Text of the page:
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First operational landing of 617 Squadron F-35B fighter on British HMS Queen Elizabeth aircraft carrier


The British Navy has announced on June 9, 2020, that Lockheed Martin F-35B Lightning stealth fighter aircraft from the British Royal Air Force 617 Squadron have conducted first landing on British Navy HMS Queen Elizabeth aircraft carrier.
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First operational landing of 617 Squadron F 35B fighter on British HMS Queen Elizabeth aircraft carrier 925 001 Four operational F-35B Lightning takeoff/vertical landing STOVL stealth fighter aircraft landing on HMS Queen Elizabeth British Navy aircraft carrier. (Picture source  British Navy)


The 617 squadron was reformed on 18 April 2018, and was equipped at RAF Marham in June 2018 with the Lockheed Martin F-35B Lightning, becoming the first squadron to be based in the UK with this advanced V/STOL type.

Pilots, engineers, cyberspace and mission support staff from 617 Squadron, the UK’s operational strike squadron, embarked the carrier over the weekend during a quick stop in Portsmouth for supplies before the aircraft themselves landed on board this afternoon.

The F-35 jets that landed on board today will be the same aircraft that will sail next year with the ship for her maiden Global Carrier Strike Group 21 deployment. HMS Queen Elizabeth will now enter an intense period of flying having just successfully completed four weeks of basic sea training.

The aim is to demonstrate that the jets can successfully defend the aircraft carrier by delivering combat air patrols – launching from the ship to conduct strike missions against a target – and being ready to take off at short notice. After the initial qualification period, 617 Squadron will test their ability to work with Portsmouth-based HMS Queen Elizabeth and Merlin helicopters of Culdrose-based 820 Naval Air Squadron by conducting a number of complex training missions.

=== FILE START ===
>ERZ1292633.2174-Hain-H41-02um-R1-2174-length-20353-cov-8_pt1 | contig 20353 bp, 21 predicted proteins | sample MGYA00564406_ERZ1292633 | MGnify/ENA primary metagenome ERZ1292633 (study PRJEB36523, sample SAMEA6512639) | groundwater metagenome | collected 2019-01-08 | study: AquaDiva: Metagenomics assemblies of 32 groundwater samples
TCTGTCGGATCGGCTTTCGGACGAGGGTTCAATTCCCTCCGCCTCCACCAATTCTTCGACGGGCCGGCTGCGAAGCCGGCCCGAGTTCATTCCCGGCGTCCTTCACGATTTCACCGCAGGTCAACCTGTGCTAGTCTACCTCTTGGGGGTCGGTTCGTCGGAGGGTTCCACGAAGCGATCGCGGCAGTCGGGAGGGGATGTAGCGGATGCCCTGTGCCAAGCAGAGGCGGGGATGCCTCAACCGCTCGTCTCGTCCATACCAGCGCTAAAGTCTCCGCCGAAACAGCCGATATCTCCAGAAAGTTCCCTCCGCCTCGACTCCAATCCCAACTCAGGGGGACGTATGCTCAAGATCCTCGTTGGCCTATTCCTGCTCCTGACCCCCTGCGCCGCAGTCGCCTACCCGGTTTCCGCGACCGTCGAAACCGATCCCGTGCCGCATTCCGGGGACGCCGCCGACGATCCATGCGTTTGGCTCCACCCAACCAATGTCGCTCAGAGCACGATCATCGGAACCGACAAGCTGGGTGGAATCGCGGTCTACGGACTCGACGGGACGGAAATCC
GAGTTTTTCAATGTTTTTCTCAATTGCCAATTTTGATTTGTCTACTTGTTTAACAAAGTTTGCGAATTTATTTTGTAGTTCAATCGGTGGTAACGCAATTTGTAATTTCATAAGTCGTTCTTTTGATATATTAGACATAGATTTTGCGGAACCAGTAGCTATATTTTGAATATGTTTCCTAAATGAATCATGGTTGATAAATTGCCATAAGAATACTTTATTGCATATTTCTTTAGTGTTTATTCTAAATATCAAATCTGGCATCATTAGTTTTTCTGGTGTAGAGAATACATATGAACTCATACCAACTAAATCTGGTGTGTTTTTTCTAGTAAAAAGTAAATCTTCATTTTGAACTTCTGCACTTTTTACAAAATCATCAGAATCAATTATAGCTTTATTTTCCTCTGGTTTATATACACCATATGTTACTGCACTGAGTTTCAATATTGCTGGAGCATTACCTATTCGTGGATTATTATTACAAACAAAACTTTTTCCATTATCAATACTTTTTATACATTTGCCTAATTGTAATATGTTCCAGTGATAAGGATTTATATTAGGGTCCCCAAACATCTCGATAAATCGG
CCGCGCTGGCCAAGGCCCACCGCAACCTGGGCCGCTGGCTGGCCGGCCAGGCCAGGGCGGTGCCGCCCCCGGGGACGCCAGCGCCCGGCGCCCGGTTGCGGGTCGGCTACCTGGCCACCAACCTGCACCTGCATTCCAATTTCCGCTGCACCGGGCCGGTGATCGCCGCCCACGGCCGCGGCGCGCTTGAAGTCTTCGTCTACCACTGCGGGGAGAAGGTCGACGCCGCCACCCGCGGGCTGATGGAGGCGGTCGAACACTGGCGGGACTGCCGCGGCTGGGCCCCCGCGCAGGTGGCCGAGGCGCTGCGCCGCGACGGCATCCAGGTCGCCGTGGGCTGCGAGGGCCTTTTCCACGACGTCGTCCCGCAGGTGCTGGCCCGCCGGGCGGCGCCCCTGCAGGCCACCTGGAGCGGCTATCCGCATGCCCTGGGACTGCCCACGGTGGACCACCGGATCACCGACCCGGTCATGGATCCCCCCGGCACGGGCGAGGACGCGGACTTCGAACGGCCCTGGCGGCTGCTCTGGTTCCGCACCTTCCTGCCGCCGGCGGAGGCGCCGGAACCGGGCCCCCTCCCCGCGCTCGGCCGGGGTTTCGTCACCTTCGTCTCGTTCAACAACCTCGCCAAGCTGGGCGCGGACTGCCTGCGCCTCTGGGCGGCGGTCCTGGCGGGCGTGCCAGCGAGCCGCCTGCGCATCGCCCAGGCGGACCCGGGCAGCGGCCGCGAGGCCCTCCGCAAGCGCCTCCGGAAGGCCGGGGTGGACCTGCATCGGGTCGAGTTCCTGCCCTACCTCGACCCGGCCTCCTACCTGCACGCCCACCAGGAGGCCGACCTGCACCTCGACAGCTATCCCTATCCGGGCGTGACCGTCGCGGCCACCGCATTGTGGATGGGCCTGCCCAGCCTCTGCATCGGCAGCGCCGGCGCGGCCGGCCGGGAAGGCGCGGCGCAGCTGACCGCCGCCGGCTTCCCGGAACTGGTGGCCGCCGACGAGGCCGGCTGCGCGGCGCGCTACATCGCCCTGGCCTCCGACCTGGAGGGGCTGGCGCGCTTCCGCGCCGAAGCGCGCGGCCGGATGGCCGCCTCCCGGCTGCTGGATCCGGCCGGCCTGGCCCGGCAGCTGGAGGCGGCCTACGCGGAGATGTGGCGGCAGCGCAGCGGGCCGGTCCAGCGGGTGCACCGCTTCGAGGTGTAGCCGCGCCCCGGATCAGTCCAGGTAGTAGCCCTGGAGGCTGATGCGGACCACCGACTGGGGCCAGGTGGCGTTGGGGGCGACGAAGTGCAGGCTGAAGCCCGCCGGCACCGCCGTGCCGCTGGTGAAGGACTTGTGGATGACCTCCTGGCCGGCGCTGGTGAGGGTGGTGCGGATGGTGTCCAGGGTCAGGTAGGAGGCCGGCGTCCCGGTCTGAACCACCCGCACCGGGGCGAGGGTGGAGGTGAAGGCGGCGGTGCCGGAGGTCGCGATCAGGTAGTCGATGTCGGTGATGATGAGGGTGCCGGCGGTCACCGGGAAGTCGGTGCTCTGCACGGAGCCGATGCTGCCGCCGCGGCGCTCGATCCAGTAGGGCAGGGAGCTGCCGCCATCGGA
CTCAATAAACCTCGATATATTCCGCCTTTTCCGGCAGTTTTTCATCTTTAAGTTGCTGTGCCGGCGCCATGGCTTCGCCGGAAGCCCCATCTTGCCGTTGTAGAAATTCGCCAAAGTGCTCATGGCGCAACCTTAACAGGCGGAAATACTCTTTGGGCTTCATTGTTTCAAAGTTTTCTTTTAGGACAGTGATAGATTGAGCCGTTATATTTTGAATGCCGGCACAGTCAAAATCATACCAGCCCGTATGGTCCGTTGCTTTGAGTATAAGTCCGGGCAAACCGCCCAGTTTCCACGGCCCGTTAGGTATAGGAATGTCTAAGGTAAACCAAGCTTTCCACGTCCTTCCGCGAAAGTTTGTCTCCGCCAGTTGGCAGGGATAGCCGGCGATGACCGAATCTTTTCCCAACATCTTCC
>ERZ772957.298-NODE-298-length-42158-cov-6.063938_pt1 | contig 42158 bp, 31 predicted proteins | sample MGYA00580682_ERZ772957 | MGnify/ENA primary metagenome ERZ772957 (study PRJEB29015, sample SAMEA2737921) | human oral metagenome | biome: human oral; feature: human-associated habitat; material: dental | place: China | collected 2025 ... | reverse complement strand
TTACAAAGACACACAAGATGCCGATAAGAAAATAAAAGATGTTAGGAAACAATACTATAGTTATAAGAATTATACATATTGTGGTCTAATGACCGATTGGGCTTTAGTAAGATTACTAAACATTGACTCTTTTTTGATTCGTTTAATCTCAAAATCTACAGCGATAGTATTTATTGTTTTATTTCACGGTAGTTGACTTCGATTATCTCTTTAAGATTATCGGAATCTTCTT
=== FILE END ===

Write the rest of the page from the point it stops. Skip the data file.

This is all in preparation for their second embarkation later in the year when the squadron will join the carrier and her task group for a large multinational training exercise with US, European and NATO partners.

The Royal Navy is transforming into a force centered around carrier strike – supporting the ships as they conduct carrier strike missions, enforce no-fly zones, deploy Royal Marine Commandos, deliver humanitarian aid, and build international partnerships with our allies.


First operational landing of 617 Squadron F 35B fighter on British HMS Queen Elizabeth aircraft carrier 925 002
F-35B Lightning takeoff/vertical landing STOVL stealth fighter aircraft on the deck of the British Navy aircraft carrier HMS Queen Elizabeth. (Picture Source British Navy)


The F-35B short takeoff/vertical landing (STOVL) variant is the world’s first supersonic STOVL stealth aircraft. It is designed to operate from austere bases and a range of air-capable ships near front-line combat zones. It can also take off and land conventionally from longer runways on major bases.

The internal weapons bay of the F-35B is reconfigurable for all air-to-ground ordnance, all air-to-air ordnance or a blend of both. A missionized version of the 25 mm GAU-22A cannon is installed or removed as needed.
When stealth is not required to execute a mission, the F-35B external pylons are loaded with ordnance, giving the aircraft a weapons payload of more than 15,000 pounds.

The HMS Queen Elizabeth is the lead ship of the Queen Elizabeth class of aircraft carriers, the largest warships ever built for the British Navy of the United Kingdom. The ship began sea trials in June 2017,[18] was commissioned on 7 December 2017 and is scheduled to enter service in 2020.

The HMS Queen Elizabeth is able to carry forty aircraft, a maximum of thirty-six F-35s and four helicopters. The 2010 SDSR anticipated the routine peacetime deployment of twelve F-35Bs, but a typical combat load will be 24 F-35Bs and some helicopters. These could be a Maritime Force Protection package of nine anti-submarine Merlin HM2 and five Merlin Crowsnest for airborne early warning; alternatively, a Littoral Manoeuvre package could include a mix of Royal Navy Commando Helicopter Force Merlin HC4, Wildcat AH1, RAF Chinooks, and Army Air Corps Apaches.